It’s hard to step back and just realize what a beautiful thing it is to gather everyone and have these experiences and make this work. I don’t think anyone will ever lose sight of that at least for a generation. I’ve been teaching at Sheridan College and a little bit at Randolph for the last year all on Zoom. It’s been really humbling and a great reminder for me to see these students who are about to graduate or part way through their programs who still want to do theatre so badly that they’re slugging it out online for dozens of hours a week.

Some of my students have 54 hours of class online a week; they’ve set up dance spaces in their home so they can dance on Zoom. They’re doing their singing and acting lessons all over Zoom, and they still want to make theatre and are still excited by it

It was hard on them, but when these young people finally get the chance to enter the profession, which will be a little delayed from when it should be, the appreciation and joy these students will take from being able to do it finally is going to change all of us. And I hope all of us are changed in that way too.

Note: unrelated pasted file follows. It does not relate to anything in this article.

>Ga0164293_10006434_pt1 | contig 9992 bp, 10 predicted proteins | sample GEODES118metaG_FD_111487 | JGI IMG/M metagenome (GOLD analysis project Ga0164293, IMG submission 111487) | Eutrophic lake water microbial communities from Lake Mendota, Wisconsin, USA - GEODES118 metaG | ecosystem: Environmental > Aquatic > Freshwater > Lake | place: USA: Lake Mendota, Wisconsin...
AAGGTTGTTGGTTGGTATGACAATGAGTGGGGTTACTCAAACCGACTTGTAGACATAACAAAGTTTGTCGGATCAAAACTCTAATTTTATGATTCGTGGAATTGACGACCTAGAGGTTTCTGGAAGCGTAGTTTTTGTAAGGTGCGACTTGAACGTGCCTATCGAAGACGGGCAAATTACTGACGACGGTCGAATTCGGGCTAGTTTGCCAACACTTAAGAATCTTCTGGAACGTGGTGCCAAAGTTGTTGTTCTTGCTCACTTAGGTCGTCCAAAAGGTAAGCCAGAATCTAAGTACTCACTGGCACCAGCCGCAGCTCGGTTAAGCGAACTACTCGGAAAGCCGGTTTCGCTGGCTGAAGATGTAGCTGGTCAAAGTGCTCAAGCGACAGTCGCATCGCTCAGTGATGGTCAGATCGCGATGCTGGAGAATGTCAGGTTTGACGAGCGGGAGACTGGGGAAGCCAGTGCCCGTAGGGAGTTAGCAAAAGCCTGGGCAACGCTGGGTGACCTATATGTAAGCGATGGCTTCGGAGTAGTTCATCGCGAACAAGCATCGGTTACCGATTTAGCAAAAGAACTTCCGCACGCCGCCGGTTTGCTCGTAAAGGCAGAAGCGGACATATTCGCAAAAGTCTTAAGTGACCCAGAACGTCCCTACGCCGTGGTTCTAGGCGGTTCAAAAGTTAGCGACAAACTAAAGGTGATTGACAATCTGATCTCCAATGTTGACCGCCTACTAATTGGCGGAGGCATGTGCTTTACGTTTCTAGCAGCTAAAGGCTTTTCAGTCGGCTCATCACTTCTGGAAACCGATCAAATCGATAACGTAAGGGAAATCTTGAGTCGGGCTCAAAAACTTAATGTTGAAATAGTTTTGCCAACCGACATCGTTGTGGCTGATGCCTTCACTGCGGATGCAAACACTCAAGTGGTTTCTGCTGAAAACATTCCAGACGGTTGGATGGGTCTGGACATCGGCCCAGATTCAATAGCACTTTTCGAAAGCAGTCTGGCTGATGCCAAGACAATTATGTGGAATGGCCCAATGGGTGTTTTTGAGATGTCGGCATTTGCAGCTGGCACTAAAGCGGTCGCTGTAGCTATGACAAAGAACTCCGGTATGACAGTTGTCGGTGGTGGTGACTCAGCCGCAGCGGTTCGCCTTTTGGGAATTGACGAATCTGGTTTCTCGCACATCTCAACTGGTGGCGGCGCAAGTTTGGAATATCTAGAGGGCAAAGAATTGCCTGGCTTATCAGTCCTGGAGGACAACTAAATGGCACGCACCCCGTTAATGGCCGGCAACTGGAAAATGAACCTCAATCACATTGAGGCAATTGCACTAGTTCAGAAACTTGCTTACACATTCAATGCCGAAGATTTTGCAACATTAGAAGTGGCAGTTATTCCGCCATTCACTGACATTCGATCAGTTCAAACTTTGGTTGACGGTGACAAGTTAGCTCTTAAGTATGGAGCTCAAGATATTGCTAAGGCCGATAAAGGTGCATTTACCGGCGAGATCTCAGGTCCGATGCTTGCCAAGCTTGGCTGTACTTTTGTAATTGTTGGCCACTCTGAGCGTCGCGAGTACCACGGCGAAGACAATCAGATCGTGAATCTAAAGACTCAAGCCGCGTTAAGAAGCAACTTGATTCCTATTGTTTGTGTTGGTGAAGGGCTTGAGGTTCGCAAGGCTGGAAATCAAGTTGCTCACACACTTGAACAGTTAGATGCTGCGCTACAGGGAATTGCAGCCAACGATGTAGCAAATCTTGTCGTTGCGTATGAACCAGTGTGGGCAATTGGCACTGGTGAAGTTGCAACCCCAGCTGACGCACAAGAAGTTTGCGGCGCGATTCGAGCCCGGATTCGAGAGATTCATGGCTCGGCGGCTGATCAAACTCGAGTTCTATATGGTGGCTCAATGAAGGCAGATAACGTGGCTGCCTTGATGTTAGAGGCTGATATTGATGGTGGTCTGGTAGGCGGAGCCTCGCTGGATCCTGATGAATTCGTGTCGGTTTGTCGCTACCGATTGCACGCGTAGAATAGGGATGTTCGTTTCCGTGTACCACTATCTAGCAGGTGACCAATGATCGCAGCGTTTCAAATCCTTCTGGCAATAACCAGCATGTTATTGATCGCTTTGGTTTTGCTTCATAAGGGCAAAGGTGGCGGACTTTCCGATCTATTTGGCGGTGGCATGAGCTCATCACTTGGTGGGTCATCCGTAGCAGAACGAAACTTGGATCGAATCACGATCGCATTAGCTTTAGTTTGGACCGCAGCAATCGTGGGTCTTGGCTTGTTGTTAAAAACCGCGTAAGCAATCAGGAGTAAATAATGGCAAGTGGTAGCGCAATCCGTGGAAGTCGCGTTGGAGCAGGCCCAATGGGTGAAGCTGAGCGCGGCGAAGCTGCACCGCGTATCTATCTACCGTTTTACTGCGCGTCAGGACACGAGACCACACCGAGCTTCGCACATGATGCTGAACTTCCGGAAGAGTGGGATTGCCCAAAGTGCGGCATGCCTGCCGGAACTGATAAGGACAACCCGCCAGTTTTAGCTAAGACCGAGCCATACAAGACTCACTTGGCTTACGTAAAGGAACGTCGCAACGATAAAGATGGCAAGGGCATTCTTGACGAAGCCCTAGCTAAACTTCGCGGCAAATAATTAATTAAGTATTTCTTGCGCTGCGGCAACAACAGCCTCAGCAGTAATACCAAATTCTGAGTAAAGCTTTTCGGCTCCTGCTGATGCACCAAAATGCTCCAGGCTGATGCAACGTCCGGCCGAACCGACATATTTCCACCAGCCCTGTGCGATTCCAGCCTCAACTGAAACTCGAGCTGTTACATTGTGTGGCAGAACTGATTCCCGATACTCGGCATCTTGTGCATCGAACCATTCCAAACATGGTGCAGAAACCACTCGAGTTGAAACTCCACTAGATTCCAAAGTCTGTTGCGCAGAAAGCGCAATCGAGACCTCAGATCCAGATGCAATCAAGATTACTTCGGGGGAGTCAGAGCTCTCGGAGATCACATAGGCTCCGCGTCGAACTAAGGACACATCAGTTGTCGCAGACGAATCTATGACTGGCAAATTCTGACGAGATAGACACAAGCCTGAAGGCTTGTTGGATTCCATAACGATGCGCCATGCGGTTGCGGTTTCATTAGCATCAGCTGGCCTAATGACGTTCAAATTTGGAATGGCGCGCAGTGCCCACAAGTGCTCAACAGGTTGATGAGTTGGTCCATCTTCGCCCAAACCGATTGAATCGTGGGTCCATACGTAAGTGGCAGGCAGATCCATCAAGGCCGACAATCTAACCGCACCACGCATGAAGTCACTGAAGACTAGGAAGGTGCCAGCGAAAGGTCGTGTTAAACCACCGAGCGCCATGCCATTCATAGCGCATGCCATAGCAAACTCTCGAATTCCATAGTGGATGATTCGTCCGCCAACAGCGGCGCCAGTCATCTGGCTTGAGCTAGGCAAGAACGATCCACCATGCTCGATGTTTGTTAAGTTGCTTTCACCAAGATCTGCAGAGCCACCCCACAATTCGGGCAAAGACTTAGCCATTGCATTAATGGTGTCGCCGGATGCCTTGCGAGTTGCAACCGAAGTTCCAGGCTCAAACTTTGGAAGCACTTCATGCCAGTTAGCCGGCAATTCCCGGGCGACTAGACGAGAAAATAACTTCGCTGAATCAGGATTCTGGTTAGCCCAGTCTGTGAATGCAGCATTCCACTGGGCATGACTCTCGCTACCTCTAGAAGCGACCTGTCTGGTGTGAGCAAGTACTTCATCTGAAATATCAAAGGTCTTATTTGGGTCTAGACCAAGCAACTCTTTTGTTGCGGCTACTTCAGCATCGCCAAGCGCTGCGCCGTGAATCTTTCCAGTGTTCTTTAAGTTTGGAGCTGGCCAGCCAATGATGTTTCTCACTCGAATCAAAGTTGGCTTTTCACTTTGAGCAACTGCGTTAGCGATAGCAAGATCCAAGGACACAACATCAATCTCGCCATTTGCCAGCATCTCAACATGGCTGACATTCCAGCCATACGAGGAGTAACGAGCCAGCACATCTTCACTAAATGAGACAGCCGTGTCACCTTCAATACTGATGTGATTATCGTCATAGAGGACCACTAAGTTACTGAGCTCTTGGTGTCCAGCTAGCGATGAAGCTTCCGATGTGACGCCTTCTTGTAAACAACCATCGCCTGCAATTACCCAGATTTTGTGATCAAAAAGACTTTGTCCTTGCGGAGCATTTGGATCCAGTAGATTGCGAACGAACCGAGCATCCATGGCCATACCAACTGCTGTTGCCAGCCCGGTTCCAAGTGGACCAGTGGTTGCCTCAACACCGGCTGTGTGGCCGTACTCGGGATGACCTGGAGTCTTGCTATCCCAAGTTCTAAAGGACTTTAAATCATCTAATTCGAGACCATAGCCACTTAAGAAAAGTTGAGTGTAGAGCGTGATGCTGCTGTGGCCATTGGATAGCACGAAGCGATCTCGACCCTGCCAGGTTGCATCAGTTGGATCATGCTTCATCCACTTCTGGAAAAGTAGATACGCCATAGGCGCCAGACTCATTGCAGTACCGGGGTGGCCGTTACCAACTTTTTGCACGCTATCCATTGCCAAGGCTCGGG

Explain what specifically you believe you must still accomplish within this industry as an artist.
Ooooo…what a question!

I really do think that I am still searching to realize my potential as an artist. I’m a bit of a ‘jack of all trades’, or at least now, thankfully, that I’m getting a bit more experience that I’m a ‘jack of some trades’ and not ‘all of them’ anymore and trying to narrow them down to just a few. Instead of every possible door being opened, now there’s just several.

I am getting better at all of those things. I’m a musician, an actor, a writer. I have a lot of different hats I’ve worn at different times, and I really like all those things. For me, my happy place is balancing them all together and treating them all equally or making sure they all get to have their space.

For me, I feel like I’m learning slower than I would if I had one thing because there’s just more things to keep track of, but I am learning and I am getting better.

I just want to harmonize all those things together as well as I can and get as good as I can and treat them seriously. I know I’m not close to the tip of the iceberg yet; maybe I’m on the tip in using this confusing metaphor, but I know there’s a point that all the unique things I do can sit together and make me an artist that is different from anyone else.

I am really looking forward to feeling like I’ve mastered whatever that balance is. I’m not quite there yet but I’m working at it.